The material properties of the BM are essential to form and constrict tissues. Stiffness, viscoelasticity, poroelasticity, and maximum strength are different material properties that can influence cell behavior (Chaudhuri et al., 2020; Elosegui-Artola, 2021; Handorf et al., 2015; Janmey et al., 2020). These material properties are properly influenced by characteristics of the BM partially described in this Review: BM composition, turnover, thickness, polarization, density, microstructure, and crosslinking are structural changes described for different mechanisms that can appear during development and direct morphogenesis. Live imaging of fluorescently tagged BM components helped to understand how the BM acted in vivo in the past years, and measurements using FRAP or optogenetics can be used to quantify BM turnover and elastic or viscoelastic behavior of BM components (Keeley et al., 2020; Matsubayashi et al., 2017, 2020; Morgner et al., 2023; Soans et al., 2022). Additionally, Atomic force microscopy and Brillouin microscopy have emerged as excellent tools for studying BM mechanics (Prevedel et al., 2019; Töpfer et al., 2022b; Viji Babu and Radmacher, 2019). A combination of visualizing BM dynamics with non-invasive techniques allows the measurement of the biophysical properties of the BM in the living system, which will give huge evidence about the mechanical role of the BM in morphogenesis. A future challenge is to simultaneously investigate the BM dynamics and the underlying mechanical role of the BM in forming tissues and organs.
A problem in matrix biology is the uncoupling of the biochemically and biophysically functions of the BM. As described above, BMs can influence morphogenesis by acting as reservoirs for signaling molecules and providing mechanical cues. Especially, Collagen IV and Perlecan can regulate a series of signaling pathways (Merz et al., 2003; Paralkar et al., 1991; Park et al., 2003; Patel et al., 2007; Wang et al., 2008). Thus, results investigating the mechanical role of BM components for morphogenesis have to be carefully interpreted. Another difficulty comes along with complex protein interactions and dependencies. Studies investigating the role of a single protein in BM function cannot be fully recapitulated without the analysis of the resulting BM composition.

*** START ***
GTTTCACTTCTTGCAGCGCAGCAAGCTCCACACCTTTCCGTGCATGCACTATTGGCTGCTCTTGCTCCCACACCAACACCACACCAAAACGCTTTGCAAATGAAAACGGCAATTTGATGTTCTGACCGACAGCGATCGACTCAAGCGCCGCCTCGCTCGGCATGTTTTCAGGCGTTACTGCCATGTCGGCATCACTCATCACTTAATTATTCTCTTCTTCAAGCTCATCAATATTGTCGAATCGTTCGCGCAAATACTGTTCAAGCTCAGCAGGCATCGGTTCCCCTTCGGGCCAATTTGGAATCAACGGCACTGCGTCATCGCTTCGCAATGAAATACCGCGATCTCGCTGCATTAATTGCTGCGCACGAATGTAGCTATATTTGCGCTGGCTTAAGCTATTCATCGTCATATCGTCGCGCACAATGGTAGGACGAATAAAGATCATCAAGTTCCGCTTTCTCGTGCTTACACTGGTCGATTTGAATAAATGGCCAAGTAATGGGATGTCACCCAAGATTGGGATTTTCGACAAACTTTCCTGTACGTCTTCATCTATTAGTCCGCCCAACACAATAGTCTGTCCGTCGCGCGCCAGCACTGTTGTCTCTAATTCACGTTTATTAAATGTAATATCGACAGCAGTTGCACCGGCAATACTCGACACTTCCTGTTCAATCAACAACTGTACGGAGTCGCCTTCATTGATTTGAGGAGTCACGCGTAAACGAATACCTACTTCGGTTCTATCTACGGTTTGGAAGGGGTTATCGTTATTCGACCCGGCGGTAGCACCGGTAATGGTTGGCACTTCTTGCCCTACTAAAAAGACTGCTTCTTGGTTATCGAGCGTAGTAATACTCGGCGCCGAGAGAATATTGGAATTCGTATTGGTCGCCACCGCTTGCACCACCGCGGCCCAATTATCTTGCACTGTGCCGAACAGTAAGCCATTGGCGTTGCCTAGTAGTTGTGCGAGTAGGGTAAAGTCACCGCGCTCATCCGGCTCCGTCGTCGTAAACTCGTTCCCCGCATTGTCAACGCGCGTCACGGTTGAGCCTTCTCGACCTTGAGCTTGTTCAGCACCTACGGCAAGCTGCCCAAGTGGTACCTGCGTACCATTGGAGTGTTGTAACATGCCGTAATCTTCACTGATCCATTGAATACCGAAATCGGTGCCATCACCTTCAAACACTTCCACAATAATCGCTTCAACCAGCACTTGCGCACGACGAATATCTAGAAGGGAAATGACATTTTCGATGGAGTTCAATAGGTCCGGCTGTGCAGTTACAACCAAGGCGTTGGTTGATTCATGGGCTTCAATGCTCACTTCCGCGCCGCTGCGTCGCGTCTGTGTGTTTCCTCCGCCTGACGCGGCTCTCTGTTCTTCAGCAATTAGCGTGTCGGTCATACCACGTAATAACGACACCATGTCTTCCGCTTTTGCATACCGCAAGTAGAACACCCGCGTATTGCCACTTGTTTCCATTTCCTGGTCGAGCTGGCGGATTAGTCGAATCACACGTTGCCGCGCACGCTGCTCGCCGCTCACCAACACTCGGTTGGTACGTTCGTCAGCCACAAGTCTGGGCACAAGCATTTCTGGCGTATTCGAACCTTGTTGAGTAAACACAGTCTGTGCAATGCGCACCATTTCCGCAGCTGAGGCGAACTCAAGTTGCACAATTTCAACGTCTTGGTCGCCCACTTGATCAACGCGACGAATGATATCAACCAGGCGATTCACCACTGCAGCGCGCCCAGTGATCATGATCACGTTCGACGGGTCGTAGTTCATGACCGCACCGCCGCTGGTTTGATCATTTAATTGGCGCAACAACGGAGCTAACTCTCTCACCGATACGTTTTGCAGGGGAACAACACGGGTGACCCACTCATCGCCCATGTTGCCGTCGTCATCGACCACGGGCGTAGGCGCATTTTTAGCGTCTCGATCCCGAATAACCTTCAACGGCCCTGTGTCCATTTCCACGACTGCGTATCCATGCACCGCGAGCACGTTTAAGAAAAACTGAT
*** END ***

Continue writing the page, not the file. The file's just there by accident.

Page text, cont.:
An interesting perspective of matrix biology is understanding why BMs are so diverse between each tissue (Pastor-Pareja, 2020) and the underlying physiological reasons. Why are some components expressed by tissues themselves and others produced in an unspecific manner? Across species, the BM shows diverse structural abilities and differential remodeling. A recent study shows differential gene expression across tissues and suggests an adjustment of BM protein level due to the specific needs of individual tissues (Jayadev et al., 2022). We are now at the starting point of understanding the mechanical role of the BM for morphogenesis and what happens with tissues and organs if it is disturbed.
I thank the reviewers for their helpful comments.
This work was supported by the Deutsche Forschungsgemeinschaft (DFG, German Research Foundation) (TO 1599/1 to U.T.).
The authors declare no competing or financial interests.